In an article released prior to the Golden Globes last week, the Hollywood Reporter showcased Sprinkles Cupcake’s new “Time’s Up” themed cupcakes, asking, “Why follow through with your New Year's resolutions to ‘eat healthier’ when you could enjoy cupcakes and simultaneously support a good cause?” 100 percent of the proceeds from the cupcakes went to the Time’s Up legal fund, a gesture meant to show support for the #MeToo movement.
The Time's Up legal fund, an initiative started by women in the entertainment industry, has already raised more than $16 million to support people affected by sexual assault in every industry. According to the fundraising page, the goal is to raise money to “provide subsidized legal support to women and men who have experienced sexual harassment, assault, or abuse in the workplace and while in pursuit of their careers.” The cause was championed at the Golden Globes when the women of Hollywood wore black to protest sexual assault and harassment and discussed sexual harassment and assault in interviews and onstage.
Following the Golden Globes, the creators of the famous Rainbow Bagel over at The Bagel Store in Brooklyn revealed a black and white Time’s Up-themed bagel. It’s currently unclear if any of the proceeds from the bagels are going to the Time's Up legal fund, or to support survivors of sexual assault. However, the company did respond to customer concerns via Instagram comments. After a commenter expressed that donations might help the movement more than a hashtag or pretty bagel, the store replied, saying, “We support many amazing causes on all levels. We work privately with organizations and individuals and will continue to do so. We wanted to use our platform to support, honor and bring awareness to this cause in the way we do best.” The post garnered over 2,000 "likes" on Instagram.
At first glance, the kinds of products that promote a movement or protest a societal issue might seem sweet and innocent enough, but they are ultimately empty and disingenuous. Did all of the proceeds from the cupcakes go to the legal fund? It would appear so. But even still, the act feels like a ploy for social relevance, and turns a very serious cause into something that can be made into a trend.
When companies turn a cause into something that benefits them financially and socially, it’s no longer about the cause. Even if proceeds do go to a fund or charity and a company like Sprinkles doesn’t immediately financially benefit, it’s understood that being perceived as relevant and part of a movement will bring the company customers and coverage in the long run. At its worst, it feels like companies that do this make a mockery of an important movement and those affected by issues such as sexual assault. At its best, it is empty, corporate feminism and allyship.
Companies profit from having a reputation for being “woke," and #TimesUp-themed products are ultimately driven by their own bottom line. Not only that, but these kinds of activism-themed and seemingly cause-adjacent products encourage the idea that you’re participating in change by buying a product, but ultimately end up contributing more to an aesthetic or feeling of participation. And although there’s nothing wrong with curating an aesthetic, or enjoying themed foods, these kinds of campaigns feels insulting. They also distract us from asking the more important questions — like do the companies that create these products and campaigns protect their own workers who are survivors of assault?
If companies want to support movements like Time's Up, or to support survivors of sexual assault, they need only look to their own inner workings and policies. If a company genuinely wants to provide support to these movements, those at the highest levels should assure they have policies set up regarding assault and abuse that are fair and truly protect survivors of such mistreatment. They should ask themselves if they promote an environment where employees feel safe in the workplace, and if employees feel safe to report harassment or abuse when it happens. They should ensure that employees who are most at-risk and marginalized are fairly compensated for their time.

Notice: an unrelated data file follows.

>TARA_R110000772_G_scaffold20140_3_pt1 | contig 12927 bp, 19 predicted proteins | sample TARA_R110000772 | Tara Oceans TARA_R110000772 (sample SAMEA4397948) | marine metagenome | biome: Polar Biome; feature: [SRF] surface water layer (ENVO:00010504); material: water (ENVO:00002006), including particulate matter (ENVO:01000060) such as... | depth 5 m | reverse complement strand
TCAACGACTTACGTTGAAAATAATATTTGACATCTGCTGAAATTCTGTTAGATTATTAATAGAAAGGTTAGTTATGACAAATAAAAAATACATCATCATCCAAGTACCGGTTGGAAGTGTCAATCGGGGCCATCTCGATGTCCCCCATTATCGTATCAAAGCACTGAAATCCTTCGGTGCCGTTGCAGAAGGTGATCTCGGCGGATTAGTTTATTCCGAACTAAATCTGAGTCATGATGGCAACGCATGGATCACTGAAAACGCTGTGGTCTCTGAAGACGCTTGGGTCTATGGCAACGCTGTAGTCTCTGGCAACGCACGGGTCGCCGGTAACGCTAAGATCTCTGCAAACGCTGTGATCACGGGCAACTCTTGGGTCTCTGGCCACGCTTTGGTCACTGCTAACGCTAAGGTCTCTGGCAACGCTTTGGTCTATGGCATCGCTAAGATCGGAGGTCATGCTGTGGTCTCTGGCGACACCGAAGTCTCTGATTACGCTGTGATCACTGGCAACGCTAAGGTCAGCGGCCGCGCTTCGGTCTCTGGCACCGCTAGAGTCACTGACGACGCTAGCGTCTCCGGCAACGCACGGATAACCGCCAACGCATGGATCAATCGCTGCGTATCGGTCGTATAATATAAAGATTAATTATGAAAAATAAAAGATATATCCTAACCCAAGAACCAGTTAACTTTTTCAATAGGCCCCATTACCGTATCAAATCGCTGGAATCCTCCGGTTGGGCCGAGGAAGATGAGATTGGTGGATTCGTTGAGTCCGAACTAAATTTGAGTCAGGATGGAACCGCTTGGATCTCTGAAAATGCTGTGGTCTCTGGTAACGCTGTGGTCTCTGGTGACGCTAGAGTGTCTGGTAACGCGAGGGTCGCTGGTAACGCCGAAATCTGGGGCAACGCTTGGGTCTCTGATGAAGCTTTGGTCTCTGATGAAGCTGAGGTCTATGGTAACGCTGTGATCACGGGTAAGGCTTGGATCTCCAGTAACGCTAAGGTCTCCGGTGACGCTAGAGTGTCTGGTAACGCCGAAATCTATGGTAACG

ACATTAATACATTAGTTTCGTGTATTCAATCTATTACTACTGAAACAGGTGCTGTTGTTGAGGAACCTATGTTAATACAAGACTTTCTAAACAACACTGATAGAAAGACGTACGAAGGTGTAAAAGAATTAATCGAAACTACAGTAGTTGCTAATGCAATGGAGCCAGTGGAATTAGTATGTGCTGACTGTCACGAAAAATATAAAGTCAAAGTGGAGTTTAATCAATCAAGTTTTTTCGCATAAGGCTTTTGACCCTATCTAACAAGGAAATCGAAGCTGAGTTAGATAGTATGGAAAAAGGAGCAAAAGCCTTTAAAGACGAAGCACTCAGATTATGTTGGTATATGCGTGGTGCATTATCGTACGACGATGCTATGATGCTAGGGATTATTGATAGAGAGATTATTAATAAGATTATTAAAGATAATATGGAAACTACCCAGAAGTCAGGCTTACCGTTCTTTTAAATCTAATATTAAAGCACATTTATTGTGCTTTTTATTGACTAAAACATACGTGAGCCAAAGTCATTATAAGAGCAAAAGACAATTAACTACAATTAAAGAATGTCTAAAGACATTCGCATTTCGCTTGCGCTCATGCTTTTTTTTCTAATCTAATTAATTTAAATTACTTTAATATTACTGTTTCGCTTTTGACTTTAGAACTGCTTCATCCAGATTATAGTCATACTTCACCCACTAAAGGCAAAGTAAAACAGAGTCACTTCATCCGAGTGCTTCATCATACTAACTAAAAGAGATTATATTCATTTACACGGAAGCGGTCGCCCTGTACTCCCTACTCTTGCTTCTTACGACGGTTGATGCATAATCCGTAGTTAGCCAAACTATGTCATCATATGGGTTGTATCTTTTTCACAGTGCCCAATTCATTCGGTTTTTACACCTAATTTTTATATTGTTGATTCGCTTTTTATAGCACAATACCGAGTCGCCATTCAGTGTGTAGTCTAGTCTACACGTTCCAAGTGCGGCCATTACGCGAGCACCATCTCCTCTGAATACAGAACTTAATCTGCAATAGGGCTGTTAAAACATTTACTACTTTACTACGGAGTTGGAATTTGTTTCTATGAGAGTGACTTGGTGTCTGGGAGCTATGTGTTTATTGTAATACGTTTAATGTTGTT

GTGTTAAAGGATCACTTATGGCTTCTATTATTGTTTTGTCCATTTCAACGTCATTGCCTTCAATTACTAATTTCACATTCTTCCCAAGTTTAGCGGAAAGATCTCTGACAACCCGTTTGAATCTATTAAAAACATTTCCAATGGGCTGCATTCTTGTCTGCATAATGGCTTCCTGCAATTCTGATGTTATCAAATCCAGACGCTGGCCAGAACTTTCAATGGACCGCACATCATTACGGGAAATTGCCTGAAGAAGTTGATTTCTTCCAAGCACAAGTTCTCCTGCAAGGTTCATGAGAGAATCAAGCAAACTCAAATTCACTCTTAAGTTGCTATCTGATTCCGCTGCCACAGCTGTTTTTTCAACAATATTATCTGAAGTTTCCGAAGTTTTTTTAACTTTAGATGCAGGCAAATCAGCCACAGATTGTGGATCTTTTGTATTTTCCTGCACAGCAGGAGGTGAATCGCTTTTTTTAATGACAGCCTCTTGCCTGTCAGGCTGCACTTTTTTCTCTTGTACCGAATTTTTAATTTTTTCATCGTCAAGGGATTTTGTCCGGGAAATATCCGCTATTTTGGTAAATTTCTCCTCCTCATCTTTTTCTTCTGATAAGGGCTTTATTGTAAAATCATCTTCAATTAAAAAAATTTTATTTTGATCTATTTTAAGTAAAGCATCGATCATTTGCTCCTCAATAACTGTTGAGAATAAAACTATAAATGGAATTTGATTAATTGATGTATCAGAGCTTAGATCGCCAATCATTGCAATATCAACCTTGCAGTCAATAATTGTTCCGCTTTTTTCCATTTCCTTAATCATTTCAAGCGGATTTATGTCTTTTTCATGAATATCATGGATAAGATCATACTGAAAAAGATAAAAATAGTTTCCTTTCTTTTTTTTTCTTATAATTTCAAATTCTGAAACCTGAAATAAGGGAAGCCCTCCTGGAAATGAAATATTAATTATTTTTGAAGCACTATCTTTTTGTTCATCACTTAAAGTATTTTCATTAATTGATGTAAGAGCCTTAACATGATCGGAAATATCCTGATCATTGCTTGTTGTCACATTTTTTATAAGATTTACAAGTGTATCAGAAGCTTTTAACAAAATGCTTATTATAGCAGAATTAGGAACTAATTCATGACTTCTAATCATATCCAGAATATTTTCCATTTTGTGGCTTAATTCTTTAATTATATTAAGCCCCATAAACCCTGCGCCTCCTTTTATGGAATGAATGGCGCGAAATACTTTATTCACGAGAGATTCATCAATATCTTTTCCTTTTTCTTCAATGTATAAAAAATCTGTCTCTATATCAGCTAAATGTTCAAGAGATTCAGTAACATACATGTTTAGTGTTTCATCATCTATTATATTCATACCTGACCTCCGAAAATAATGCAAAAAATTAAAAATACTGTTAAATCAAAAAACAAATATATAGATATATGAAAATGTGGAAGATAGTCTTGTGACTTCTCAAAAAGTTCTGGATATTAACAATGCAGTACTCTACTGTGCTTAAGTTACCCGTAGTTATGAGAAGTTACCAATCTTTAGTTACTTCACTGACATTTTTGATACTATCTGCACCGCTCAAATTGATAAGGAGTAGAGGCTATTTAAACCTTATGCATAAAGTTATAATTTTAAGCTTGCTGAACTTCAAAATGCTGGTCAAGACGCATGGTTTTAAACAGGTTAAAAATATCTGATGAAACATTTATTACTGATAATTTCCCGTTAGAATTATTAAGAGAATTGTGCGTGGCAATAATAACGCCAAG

Of course it feels nice to feel like you’re doing something for yourself while simultaneously benefiting others. But in the end, conflating cupcakes and activism can dangerous, if only for the fact that activism is, more often than not, not cute. Not nice. Not for yourself but for a community. Not for your own benefit. It might hurt. It might kill you. It may land you in jail, or lead you to be targeted by the police or governments. White women like myself should especially be doing more than just donating funds and buying cupcakes — we should be showing up for justice in many ways, including supporting the most at-risk and silenced communities including black women and other women of color, and transgender and nonbinary people.
So if you want a cupcake, buy a cupcake. But put your money where your mouth is. Go to the Time’s Up fund and support it, share it, donate. Protect survivors you know. Protect survivors when they tell you what they’ve been through. Protest companies that don’t truly protect survivors. But don’t confuse empty products for anything other than a scam.
In 2018, what we least need is empty products or safety pins that fail to contribute to real systemic or societal change. Standing with the legal fund is a nice and even necessary thought. But survivors don’t need your themed desserts. We need your financial support, your time, your consideration, and most importantly, for you to speak up for us and do the work.
Top photo: Instagram/Sprinkles Cupcakes
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Elly Belle is a writer, digital media strategist, and pun enthusiast living and working in Brooklyn, New York. Unfortunately, she does not own any cats but still fiercely stands by her title of Supreme Cat Lady. Follow her on Twiter @literElly.